These four major flagships help bring fashion from designers’ houses into yours
As a fashion capitol of the world, Manhattan not only draws top designers to set up shop, but it also requires them to put their best foot forward. Luckily, them doing so means that you can, too, getting first access to runway looks and designer classics. After all, who wants to buy a Chanel quilted bag without slinging it over their shoulder first?
Former the designer for Gucci, Tom Ford, launched his own line in 2004, ingeniously, turning his own sleek, chic lifestyle into a global lifestyle brand. Nowhere is this better encapsulated than in his 13,000-square-foot flagship store on the Upper East Side. Silver and gold installation art by Christopher Schanck greets shoppers on the first floor, where womenwear, accessories and his cult-followed cosmetics line sit pretty in various salons. Up the Makassar ebony staircase, men’s sportswear, luggage, fragrance and eyewear hold court, not to mention the Gatsby-esque shirt selection: 350 colors, multiple cuff and collar styles, and an assortment of fabrics. A VIP salon takes appointments for made-to-measure suits – a level of luxury that Ford is one of the proud few to still propagate. (Madison Ave. at 70th St.)
If there is one designer synonymous with high fashion, it’s Chanel, and the flagship just below Central Park embodies all the brand has represented since Coco Chanel founded it in 1909. Redesigned by starchitect Peter Marino in 2004, every detail is intentional, such as the glossy red sliding screens that reveal and conceal different pieces from the most recent runway collection modeled after the Chinese lacquered ones in Coco’s Paris apartment. Little black dresses, quilted leather handbags (unpretentiously not behind glass), double Cs and stripes abound; and the signature tweed bouclé is visible in skirt suits as well as in the three-story-tall LED display of more than 25,0000 lights designed to look like the fabric. And, of course, perfume: walk past the exterior at night, and the windows align to alight in the image of the infamous Chanel No. 5 bottle. (57th St. at Madison Ave.)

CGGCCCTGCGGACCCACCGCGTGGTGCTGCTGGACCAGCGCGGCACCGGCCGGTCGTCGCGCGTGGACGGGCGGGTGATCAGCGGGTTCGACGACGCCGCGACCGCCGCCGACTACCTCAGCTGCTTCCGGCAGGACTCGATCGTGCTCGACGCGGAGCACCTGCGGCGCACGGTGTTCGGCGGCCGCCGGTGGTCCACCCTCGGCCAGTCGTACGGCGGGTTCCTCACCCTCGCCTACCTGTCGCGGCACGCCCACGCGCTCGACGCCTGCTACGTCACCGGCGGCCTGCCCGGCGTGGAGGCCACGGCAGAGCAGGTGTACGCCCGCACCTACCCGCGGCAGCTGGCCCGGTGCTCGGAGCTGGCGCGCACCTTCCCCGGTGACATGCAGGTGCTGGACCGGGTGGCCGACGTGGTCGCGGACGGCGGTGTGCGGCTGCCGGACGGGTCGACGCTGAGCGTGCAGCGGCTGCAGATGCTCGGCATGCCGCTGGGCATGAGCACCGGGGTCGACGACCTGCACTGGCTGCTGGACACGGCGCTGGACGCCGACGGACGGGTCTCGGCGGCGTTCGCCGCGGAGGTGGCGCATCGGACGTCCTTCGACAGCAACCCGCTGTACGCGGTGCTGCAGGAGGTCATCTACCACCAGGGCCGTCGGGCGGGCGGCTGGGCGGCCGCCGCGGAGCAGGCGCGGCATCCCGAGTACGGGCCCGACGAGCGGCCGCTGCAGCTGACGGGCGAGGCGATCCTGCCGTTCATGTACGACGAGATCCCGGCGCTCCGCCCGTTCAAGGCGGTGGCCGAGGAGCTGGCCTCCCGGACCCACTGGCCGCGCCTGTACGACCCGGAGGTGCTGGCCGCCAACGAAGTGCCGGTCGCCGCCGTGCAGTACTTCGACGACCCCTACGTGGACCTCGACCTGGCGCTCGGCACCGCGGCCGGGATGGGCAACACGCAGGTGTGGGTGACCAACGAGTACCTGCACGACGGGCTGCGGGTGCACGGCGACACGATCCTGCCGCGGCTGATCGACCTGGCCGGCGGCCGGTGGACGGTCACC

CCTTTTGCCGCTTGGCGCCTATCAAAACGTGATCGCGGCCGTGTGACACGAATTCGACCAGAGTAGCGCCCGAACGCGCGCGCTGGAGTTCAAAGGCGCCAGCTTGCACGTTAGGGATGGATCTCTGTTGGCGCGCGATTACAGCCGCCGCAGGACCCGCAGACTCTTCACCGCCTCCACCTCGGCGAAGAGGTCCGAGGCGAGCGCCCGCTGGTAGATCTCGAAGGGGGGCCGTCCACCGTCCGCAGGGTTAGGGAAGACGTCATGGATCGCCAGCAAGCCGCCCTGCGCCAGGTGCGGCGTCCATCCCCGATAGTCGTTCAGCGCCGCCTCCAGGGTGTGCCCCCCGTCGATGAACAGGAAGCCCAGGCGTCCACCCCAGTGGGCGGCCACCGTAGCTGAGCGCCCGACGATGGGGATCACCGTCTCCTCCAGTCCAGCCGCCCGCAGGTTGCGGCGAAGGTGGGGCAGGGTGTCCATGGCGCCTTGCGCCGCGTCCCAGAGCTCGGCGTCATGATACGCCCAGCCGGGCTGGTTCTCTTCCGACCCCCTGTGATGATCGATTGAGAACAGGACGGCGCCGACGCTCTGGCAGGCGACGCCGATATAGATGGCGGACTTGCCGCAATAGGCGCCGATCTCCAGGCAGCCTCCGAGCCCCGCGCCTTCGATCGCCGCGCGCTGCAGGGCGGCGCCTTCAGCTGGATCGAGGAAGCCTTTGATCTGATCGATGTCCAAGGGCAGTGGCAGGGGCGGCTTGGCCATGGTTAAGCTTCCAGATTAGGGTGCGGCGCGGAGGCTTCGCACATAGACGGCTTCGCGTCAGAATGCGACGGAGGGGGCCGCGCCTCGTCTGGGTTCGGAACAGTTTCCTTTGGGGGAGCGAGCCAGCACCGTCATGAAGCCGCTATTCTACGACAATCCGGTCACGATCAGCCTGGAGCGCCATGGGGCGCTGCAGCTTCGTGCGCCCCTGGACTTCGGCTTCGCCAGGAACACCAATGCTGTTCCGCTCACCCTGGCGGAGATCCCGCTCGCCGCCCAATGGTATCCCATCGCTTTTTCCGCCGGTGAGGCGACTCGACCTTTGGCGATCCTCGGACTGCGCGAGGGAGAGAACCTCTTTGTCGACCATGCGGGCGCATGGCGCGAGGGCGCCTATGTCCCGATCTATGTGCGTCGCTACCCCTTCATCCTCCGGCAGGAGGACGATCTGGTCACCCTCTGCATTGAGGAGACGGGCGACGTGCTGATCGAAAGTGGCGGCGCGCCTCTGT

Perhaps no brand balances the traditional and the modern, the understated and the flamboyant, the Italian and the global quite like Dolce & Gabbana, and so does their flagship on Fifth Avenue. Opened in May 2013, it’s still as shiny and new as its alligator shoes. Understatement has never been a word in these designers’ vocabulary, nor will it be found here. Venetian glass chandeliers, gilded oversized mirrors, Baroque sofas, Afyon marble and lots of velvet decorate the three floors of menswear, womenswear, and shoes and accessories. Lace dresses, ready-to-wear, mini dresses and leopard print galore prance in and out of the women’s dressing rooms; suits and evergreen classics, the men’s. (Madison Ave. at 69th St.)
Following the death of Yves Saint Laurent in 2008, Saint Laurent’s new designer Hedi Slimane has reinvented the global brand both out of respect for Yves’s legacy and to modernize houses’ image – most notably, dropping “Yves” from its name. The brand-new store in SoHo is accordingly modern, perhaps even post-modern in its austerity. Marble has a matte finish, glass is extra-clear, concrete is impeccably smooth, ceilings high, and black accents are especially inky. Even the air has a faint scent of leather to it. Yves’s famed creations of the classic Le Smoking tuxedo suit for women and the forward-thinking shirtdress are echoed here in Slimane’s dichotomy of designs for both ladies who lunch and downtown club kids, both of who come here to find the next favorite thing in their closet. Come for the motorcycle boots, stay for the fully mirrored walls in the dressing rooms – the most fashionable of fun-houses. (Greene St. nr. Prince St.)